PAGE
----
Savage is a corps member for the Associated Press/Report for America Statehouse News Initiative. Report for America is a nonprofit national service program that places journalists in local newsrooms to report on undercovered issues.

May 13, 2023 at 8:39 AM

By: Sharon M. Schmidt

Still the Same's comments about Sharon Schmidt's flexibility

While I appreciate the sentiments of "Still the Same's" comments, our policy is not to publish unsigned comments.

May 31, 2023 at 5:39 PM

By: David R. Stone

Thanks & congratulations

Congratulations, Sharon, on taking the helm at Substance News. And thank you to George, John, and all the other volunteer journalists who have fought the good fight and kept Substance News going for all of these years.

-David R. Stone, retired CPS teacher, and former Substance News contributor

June 5, 2023 at 3:11 PM

By: john kugler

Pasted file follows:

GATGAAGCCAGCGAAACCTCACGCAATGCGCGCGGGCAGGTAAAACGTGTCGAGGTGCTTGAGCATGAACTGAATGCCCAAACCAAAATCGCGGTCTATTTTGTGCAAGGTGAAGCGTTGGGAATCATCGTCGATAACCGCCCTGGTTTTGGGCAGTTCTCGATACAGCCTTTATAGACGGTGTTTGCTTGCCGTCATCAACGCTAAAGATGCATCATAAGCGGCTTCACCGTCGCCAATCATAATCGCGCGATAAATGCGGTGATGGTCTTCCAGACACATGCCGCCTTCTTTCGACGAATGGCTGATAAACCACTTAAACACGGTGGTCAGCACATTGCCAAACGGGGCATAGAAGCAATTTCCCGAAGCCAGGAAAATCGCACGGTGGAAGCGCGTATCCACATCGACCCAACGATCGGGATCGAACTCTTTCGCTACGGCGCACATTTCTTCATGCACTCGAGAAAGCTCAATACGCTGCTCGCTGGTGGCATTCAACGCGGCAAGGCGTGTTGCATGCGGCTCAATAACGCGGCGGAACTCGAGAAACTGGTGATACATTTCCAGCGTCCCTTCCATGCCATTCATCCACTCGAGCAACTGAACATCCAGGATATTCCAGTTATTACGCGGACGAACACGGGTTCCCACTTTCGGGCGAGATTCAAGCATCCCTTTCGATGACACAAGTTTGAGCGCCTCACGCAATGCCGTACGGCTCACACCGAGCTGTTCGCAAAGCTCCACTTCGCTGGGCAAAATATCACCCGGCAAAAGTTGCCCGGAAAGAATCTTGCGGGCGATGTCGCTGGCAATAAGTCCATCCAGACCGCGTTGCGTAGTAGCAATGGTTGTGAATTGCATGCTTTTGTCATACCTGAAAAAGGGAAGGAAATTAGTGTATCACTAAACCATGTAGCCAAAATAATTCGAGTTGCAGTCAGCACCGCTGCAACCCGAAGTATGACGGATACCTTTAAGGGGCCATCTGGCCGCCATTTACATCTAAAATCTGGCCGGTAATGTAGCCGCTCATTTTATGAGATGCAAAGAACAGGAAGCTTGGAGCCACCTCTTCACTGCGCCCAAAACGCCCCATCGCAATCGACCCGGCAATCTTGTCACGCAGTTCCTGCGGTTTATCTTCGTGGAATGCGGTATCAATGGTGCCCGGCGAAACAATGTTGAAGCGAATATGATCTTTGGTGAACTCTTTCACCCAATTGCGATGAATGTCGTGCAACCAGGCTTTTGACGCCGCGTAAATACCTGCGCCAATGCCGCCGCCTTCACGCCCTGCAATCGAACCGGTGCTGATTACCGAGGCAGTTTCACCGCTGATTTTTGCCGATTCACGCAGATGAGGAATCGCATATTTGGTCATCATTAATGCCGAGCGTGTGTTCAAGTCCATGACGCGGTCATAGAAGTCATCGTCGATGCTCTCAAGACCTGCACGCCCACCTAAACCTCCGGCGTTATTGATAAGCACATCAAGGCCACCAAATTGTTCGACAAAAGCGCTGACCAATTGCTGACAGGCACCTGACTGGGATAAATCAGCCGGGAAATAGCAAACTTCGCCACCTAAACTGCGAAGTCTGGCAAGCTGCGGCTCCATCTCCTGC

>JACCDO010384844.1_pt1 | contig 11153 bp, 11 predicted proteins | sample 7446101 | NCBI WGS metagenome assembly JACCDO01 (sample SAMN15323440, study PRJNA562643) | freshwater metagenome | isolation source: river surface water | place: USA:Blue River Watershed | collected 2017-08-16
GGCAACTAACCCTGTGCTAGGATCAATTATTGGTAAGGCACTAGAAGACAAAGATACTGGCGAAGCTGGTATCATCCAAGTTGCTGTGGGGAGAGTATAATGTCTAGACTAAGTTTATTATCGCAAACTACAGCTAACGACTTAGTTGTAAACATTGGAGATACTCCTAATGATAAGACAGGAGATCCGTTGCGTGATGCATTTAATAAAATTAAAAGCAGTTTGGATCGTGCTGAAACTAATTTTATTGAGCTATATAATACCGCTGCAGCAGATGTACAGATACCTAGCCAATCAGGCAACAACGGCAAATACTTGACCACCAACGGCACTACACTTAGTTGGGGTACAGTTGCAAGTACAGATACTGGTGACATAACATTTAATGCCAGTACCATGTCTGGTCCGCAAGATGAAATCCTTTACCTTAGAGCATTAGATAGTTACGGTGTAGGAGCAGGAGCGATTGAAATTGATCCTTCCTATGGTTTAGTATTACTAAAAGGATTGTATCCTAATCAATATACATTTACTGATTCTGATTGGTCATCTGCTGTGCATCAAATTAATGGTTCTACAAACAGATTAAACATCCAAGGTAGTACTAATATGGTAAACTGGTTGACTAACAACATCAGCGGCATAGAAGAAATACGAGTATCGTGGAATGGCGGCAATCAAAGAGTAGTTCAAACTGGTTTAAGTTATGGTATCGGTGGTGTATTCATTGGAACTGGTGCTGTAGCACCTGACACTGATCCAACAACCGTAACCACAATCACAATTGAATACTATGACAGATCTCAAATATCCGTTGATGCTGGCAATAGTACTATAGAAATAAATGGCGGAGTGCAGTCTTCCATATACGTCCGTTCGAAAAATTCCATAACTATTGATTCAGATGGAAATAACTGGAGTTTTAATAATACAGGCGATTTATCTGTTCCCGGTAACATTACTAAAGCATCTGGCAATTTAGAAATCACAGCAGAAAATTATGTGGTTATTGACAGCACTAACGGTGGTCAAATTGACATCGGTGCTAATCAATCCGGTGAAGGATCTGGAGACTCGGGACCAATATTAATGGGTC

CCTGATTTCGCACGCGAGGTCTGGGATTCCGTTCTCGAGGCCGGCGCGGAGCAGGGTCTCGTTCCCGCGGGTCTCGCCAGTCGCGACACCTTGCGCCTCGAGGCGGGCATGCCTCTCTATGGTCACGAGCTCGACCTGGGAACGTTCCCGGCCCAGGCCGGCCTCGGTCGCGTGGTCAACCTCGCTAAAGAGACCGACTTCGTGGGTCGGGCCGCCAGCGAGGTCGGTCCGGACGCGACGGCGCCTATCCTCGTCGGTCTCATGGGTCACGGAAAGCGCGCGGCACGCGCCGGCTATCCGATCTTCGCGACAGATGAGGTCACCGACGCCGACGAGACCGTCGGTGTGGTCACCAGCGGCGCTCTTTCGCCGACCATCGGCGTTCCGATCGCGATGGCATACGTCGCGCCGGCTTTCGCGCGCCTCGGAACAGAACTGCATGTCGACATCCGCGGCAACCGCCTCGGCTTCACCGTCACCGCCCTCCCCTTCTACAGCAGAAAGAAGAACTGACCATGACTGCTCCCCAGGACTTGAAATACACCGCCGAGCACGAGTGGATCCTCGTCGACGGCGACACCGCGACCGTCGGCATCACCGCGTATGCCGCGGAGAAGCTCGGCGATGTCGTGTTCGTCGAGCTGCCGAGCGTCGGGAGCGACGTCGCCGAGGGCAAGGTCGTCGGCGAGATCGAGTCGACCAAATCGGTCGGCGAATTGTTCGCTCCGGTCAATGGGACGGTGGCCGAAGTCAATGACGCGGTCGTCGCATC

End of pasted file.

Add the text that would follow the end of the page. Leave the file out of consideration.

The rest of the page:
running my own page that is not censored by the ruling class or liberal elite.

Its one thing to correct the thought process but to go backwards in time is reactionary.

my grandfather taught to me to go forward.


Dr Kugler

June 19, 2023 at 1:08 AM

By: john stewart whitfield


As the nation celebrates Juneteenth, it’s time to get rid of these three myths about slavery

Story by John Blake

'Temple “Tempie” Cummins stoically stares at the camera with her arms folded in her lap, sitting stiffly in a chair in her dusty, barren backyard with her weather-beaten wooden shack behind her. Her dark, creased face reflects years of poverty and worry.